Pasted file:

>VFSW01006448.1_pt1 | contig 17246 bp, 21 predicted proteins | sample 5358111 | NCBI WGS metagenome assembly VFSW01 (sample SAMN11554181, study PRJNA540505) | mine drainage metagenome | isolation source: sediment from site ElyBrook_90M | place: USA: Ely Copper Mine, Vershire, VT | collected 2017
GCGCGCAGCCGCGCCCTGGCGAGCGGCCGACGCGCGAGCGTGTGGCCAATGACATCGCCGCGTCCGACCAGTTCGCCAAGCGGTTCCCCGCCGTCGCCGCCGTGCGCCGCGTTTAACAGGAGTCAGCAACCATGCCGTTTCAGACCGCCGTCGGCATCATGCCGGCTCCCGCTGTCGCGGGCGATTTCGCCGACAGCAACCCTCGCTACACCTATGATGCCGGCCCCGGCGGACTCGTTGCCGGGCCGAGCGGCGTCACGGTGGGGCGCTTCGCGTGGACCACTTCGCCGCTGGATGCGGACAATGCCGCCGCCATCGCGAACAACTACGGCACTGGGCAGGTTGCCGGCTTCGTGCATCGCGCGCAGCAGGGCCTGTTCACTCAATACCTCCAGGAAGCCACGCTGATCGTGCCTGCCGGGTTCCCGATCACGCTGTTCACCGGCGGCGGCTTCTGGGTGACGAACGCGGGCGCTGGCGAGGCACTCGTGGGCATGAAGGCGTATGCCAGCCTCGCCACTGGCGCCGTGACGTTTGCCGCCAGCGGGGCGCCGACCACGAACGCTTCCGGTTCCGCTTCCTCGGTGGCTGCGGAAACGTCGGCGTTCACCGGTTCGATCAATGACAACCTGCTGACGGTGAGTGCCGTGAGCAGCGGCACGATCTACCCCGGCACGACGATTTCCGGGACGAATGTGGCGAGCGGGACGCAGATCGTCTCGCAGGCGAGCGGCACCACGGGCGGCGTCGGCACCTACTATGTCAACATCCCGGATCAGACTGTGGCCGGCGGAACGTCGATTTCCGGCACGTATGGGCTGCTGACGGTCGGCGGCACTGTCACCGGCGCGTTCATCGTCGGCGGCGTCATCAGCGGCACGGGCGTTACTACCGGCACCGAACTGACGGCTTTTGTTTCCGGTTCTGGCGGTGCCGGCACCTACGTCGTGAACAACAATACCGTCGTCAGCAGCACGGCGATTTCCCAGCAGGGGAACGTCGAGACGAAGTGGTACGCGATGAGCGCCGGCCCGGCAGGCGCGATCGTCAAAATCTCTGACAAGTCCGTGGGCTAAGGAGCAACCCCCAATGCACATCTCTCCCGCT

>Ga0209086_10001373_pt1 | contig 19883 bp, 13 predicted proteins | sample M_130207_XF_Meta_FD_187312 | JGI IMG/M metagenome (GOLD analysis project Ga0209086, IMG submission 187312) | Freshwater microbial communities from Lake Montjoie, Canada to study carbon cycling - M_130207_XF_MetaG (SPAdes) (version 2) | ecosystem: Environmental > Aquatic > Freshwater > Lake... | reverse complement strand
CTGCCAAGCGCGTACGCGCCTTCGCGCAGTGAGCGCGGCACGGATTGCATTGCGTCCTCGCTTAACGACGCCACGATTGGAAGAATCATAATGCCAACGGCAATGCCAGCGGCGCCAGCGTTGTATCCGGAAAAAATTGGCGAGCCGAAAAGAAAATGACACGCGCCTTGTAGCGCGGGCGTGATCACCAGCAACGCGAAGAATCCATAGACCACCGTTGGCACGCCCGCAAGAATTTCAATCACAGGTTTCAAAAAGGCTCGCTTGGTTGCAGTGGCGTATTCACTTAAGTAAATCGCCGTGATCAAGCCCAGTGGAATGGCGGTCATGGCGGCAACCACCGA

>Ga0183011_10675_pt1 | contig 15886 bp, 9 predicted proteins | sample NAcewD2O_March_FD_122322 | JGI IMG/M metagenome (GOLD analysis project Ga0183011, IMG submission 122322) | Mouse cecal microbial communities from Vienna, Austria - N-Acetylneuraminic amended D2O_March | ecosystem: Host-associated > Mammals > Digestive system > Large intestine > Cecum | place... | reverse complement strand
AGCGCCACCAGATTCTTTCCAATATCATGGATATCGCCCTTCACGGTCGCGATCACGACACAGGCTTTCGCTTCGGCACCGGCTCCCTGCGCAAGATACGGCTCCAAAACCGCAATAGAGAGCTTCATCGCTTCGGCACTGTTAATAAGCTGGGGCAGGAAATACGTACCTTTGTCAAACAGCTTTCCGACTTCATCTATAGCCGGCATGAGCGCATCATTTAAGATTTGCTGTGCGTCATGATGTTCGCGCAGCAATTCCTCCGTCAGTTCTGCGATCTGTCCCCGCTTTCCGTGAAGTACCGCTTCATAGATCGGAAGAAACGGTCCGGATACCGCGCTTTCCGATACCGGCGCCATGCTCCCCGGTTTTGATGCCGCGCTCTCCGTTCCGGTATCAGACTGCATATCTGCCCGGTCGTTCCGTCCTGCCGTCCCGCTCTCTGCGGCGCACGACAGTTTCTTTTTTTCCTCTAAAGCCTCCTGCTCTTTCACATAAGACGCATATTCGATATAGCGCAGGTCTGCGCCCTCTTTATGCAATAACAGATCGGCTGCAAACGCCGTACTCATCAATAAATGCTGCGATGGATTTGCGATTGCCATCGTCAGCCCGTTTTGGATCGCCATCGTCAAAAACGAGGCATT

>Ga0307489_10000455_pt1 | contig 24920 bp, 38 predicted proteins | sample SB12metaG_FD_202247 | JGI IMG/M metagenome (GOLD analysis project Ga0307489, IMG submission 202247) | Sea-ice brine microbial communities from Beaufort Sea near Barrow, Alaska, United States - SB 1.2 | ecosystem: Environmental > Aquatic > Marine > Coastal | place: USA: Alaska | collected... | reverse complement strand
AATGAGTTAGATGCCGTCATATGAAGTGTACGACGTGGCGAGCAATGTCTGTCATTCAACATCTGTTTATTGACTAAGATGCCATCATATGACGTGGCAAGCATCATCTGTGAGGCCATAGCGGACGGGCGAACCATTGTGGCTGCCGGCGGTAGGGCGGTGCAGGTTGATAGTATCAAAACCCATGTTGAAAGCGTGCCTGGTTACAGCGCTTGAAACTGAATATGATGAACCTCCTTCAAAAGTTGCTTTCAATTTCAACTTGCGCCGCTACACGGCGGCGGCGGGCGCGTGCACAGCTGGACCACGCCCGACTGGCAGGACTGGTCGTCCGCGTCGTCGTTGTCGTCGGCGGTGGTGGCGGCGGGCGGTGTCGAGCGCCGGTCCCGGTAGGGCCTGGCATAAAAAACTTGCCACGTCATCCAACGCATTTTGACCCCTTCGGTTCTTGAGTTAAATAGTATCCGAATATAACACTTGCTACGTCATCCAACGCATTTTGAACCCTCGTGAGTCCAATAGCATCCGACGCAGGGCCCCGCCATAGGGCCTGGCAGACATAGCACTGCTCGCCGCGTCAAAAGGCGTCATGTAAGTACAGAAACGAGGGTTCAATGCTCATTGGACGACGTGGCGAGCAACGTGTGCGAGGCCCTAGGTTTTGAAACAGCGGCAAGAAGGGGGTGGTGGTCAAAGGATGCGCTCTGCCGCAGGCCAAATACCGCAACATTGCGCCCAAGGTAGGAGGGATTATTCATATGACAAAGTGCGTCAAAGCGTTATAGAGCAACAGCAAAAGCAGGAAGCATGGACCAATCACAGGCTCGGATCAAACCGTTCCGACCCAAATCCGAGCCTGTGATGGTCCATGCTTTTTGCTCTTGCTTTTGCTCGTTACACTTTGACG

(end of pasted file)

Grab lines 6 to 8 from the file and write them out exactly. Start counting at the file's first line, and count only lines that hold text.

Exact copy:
AGCGCCACCAGATTCTTTCCAATATCATGGATATCGCCCTTCACGGTCGCGATCACGACACAGGCTTTCGCTTCGGCACCGGCTCCCTGCGCAAGATACGGCTCCAAAACCGCAATAGAGAGCTTCATCGCTTCGGCACTGTTAATAAGCTGGGGCAGGAAATACGTACCTTTGTCAAACAGCTTTCCGACTTCATCTATAGCCGGCATGAGCGCATCATTTAAGATTTGCTGTGCGTCATGATGTTCGCGCAGCAATTCCTCCGTCAGTTCTGCGATCTGTCCCCGCTTTCCGTGAAGTACCGCTTCATAGATCGGAAGAAACGGTCCGGATACCGCGCTTTCCGATACCGGCGCCATGCTCCCCGGTTTTGATGCCGCGCTCTCCGTTCCGGTATCAGACTGCATATCTGCCCGGTCGTTCCGTCCTGCCGTCCCGCTCTCTGCGGCGCACGACAGTTTCTTTTTTTCCTCTAAAGCCTCCTGCTCTTTCACATAAGACGCATATTCGATATAGCGCAGGTCTGCGCCCTCTTTATGCAATAACAGATCGGCTGCAAACGCCGTACTCATCAATAAATGCTGCGATGGATTTGCGATTGCCATCGTCAGCCCGTTTTGGATCGCCATCGTCAAAAACGAGGCATT

>Ga0307489_10000455_pt1 | contig 24920 bp, 38 predicted proteins | sample SB12metaG_FD_202247 | JGI IMG/M metagenome (GOLD analysis project Ga0307489, IMG submission 202247) | Sea-ice brine microbial communities from Beaufort Sea near Barrow, Alaska, United States - SB 1.2 | ecosystem: Environmental > Aquatic > Marine > Coastal | place: USA: Alaska | collected... | reverse complement strand
AATGAGTTAGATGCCGTCATATGAAGTGTACGACGTGGCGAGCAATGTCTGTCATTCAACATCTGTTTATTGACTAAGATGCCATCATATGACGTGGCAAGCATCATCTGTGAGGCCATAGCGGACGGGCGAACCATTGTGGCTGCCGGCGGTAGGGCGGTGCAGGTTGATAGTATCAAAACCCATGTTGAAAGCGTGCCTGGTTACAGCGCTTGAAACTGAATATGATGAACCTCCTTCAAAAGTTGCTTTCAATTTCAACTTGCGCCGCTACACGGCGGCGGCGGGCGCGTGCACAGCTGGACCACGCCCGACTGGCAGGACTGGTCGTCCGCGTCGTCGTTGTCGTCGGCGGTGGTGGCGGCGGGCGGTGTCGAGCGCCGGTCCCGGTAGGGCCTGGCATAAAAAACTTGCCACGTCATCCAACGCATTTTGACCCCTTCGGTTCTTGAGTTAAATAGTATCCGAATATAACACTTGCTACGTCATCCAACGCATTTTGAACCCTCGTGAGTCCAATAGCATCCGACGCAGGGCCCCGCCATAGGGCCTGGCAGACATAGCACTGCTCGCCGCGTCAAAAGGCGTCATGTAAGTACAGAAACGAGGGTTCAATGCTCATTGGACGACGTGGCGAGCAACGTGTGCGAGGCCCTAGGTTTTGAAACAGCGGCAAGAAGGGGGTGGTGGTCAAAGGATGCGCTCTGCCGCAGGCCAAATACCGCAACATTGCGCCCAAGGTAGGAGGGATTATTCATATGACAAAGTGCGTCAAAGCGTTATAGAGCAACAGCAAAAGCAGGAAGCATGGACCAATCACAGGCTCGGATCAAACCGTTCCGACCCAAATCCGAGCCTGTGATGGTCCATGCTTTTTGCTCTTGCTTTTGCTCGTTACACTTTGACG